PubDate: 2017-05-01
       
  • Erratum to: 6-week radiographs unsuitable for diagnosis of suspected
           scaphoid fractures
    • PubDate: 2017-05-01
       
  • Selective laminectomy for cervical spondylotic myelopathy: a comparative
           analysis with laminoplasty technique
    • Abstract: Introduction The purpose of this study was to evaluate the effectiveness of selective laminectomy compared with laminoplasty for patients with multilevel cervical spondylotic myelopathy (CSM) by evaluating the radiological and clinical outcomes. Methods We retrospectively reviewed 67 patients with who underwent posterior laminectomy (LN) or laminoplasty (LP). LN was performed in 32 cases and LP in 35 cases. Radiologically, we evaluated the neutral C2–7 Cobb angle and range of motion (ROM) preoperatively and at final follow-up. Preoperative spinal cord compression and expansion of the spinal cord area postoperatively was evaluated using MRI. Differences in operating time and intraoperative and postoperative bleeding were analyzed. The clinical outcome was analyzed using the neck disability index (NDI) and the visual analog scale (VAS) for neck pain. Results Surgery was performed on 2.04 segments in the LN group and 4.06 in the LP group. Cobb angle and ROM significantly decreased in the LN group at the final follow-up. No difference was found in the preoperative cord compression ratio or extent of expansion of the spinal cord postoperatively. The laminectomy group had a significantly shorter operation time and less intraoperative and postoperative bleeding. Both groups showed improved NDI, JOA score, and VAS for neck pain after surgery, with no significant differences. Conclusion Selective posterior laminectomy for the treatment of multilevel CSM showed advantages of shorter operation time and less blood loss, without a significant difference in clinical outcome, when compared with laminoplasty. However, postoperative kyphosis and decreased range of motion were limitations of laminectomy.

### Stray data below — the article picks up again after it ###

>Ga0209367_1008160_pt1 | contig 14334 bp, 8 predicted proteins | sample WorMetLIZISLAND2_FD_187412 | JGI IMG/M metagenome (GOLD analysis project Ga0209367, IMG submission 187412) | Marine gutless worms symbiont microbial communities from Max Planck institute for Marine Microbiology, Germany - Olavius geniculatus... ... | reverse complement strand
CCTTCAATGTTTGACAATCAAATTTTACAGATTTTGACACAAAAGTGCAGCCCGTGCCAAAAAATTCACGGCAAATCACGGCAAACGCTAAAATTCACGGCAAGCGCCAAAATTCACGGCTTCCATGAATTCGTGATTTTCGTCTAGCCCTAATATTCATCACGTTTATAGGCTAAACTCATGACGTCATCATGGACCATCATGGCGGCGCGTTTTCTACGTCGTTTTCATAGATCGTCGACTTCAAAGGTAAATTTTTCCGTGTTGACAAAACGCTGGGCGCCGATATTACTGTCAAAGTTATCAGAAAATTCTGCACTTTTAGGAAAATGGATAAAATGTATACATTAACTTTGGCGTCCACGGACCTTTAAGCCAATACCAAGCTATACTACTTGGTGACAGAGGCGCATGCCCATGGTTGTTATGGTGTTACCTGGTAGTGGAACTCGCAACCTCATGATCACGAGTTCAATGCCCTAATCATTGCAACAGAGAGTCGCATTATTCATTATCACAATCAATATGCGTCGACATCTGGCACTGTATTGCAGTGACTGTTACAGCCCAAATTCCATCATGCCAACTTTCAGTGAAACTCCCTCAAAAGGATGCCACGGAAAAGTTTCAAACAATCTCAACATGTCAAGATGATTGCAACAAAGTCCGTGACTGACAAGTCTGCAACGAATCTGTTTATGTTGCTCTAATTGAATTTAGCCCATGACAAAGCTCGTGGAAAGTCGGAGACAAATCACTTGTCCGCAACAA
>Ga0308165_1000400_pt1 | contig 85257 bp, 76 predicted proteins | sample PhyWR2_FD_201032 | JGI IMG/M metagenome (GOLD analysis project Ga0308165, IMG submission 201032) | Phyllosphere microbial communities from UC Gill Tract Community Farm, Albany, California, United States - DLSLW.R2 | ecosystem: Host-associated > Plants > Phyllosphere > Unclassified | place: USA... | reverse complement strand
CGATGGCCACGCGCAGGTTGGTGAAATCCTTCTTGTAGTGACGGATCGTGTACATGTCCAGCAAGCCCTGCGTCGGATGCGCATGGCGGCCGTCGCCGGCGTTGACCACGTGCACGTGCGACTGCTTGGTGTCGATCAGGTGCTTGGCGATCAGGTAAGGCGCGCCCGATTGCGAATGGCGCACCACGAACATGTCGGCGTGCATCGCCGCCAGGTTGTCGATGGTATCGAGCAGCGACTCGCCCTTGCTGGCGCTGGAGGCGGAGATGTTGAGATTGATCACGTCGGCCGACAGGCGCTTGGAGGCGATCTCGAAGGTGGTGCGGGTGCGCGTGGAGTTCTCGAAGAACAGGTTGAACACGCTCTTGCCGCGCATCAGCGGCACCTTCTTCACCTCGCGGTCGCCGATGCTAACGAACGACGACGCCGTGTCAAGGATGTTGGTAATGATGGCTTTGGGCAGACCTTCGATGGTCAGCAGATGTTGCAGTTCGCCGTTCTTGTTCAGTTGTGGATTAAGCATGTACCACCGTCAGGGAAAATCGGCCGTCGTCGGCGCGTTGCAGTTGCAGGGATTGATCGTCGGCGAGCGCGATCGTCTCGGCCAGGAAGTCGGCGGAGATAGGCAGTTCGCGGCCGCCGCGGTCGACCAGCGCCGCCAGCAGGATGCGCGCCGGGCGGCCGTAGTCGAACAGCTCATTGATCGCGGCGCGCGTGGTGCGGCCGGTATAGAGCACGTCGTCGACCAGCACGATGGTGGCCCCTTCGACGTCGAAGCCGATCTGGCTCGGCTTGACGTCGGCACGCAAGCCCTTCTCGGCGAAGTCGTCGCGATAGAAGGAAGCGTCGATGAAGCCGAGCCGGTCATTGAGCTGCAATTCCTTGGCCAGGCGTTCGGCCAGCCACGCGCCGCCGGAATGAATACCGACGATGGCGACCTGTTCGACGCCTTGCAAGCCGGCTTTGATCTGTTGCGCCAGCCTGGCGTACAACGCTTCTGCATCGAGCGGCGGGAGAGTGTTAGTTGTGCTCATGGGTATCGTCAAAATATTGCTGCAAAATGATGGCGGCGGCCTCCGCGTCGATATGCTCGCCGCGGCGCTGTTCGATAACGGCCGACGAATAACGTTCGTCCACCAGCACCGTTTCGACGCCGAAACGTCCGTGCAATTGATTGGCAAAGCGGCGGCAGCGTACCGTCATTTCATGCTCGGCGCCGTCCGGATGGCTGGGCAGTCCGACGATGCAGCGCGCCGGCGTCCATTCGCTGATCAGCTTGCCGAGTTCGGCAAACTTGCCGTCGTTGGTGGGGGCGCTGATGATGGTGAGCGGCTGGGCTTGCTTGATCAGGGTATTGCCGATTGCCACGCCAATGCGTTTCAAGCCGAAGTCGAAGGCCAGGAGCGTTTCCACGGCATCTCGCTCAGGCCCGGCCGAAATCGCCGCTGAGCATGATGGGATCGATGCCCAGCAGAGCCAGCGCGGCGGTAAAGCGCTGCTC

PubDate: 2017-05-01
       
  • Finger reconstruction using induced membrane technique and ulnar pedicled
           forearm flap: a case report
    • Abstract: Introduction Injuries referred to as “rollover hands” are associated with multiple and complex lesions of the dorsal aspect of the hand. We present a case of a multitissular reconstruction following a severe injury of the dorsum of the fingers in a 45-year-old woman. Materials and methods The bone loss reconstruction was performed in two stages using the Masquelet induced membrane technique. In the first stage, a cement spacer was inserted into the phalanx bone defects. For the second stage, the membrane induced by the foreign-body reaction was opened, the spacer was removed, and an autologous cancellous bone graft was inserted into the defects. The skin coverage was obtained using a reverse ulnar artery forearm pedicled flap. The digits were covered jointly. Three surgical procedures over the course of a 2-month period were required to desyndactylize the fingers and to defat the flap. Results At the 2-year follow-up examination, the patient exhibited good integration of their hand use in daily living. The esthetic result was deemed to be satisfactory. Definitive bone consolidation occurred 4 months after the second stage. Conclusions Rollover hands are typically a challenge for both the patient and the hand surgeon. The risk of septic complications, as well as the need for several stages of surgical reconstruction, makes the Masquelet technique particularly attractive for the treatment of phalanx bone defects consecutive to rollover injuries.